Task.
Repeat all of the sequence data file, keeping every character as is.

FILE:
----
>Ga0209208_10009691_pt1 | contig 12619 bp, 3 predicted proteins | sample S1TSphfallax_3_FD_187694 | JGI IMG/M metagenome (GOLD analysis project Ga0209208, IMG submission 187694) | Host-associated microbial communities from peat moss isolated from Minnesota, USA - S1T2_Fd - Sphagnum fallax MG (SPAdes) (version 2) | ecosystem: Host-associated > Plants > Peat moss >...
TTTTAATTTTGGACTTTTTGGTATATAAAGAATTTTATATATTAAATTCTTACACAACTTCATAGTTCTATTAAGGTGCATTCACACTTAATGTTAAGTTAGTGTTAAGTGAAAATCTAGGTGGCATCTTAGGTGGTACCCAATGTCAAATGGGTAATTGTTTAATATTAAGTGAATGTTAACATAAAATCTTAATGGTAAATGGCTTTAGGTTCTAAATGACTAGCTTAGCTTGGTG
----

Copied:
>Ga0209208_10009691_pt1 | contig 12619 bp, 3 predicted proteins | sample S1TSphfallax_3_FD_187694 | JGI IMG/M metagenome (GOLD analysis project Ga0209208, IMG submission 187694) | Host-associated microbial communities from peat moss isolated from Minnesota, USA - S1T2_Fd - Sphagnum fallax MG (SPAdes) (version 2) | ecosystem: Host-associated > Plants > Peat moss >...
TTTTAATTTTGGACTTTTTGGTATATAAAGAATTTTATATATTAAATTCTTACACAACTTCATAGTTCTATTAAGGTGCATTCACACTTAATGTTAAGTTAGTGTTAAGTGAAAATCTAGGTGGCATCTTAGGTGGTACCCAATGTCAAATGGGTAATTGTTTAATATTAAGTGAATGTTAACATAAAATCTTAATGGTAAATGGCTTTAGGTTCTAAATGACTAGCTTAGCTTGGTG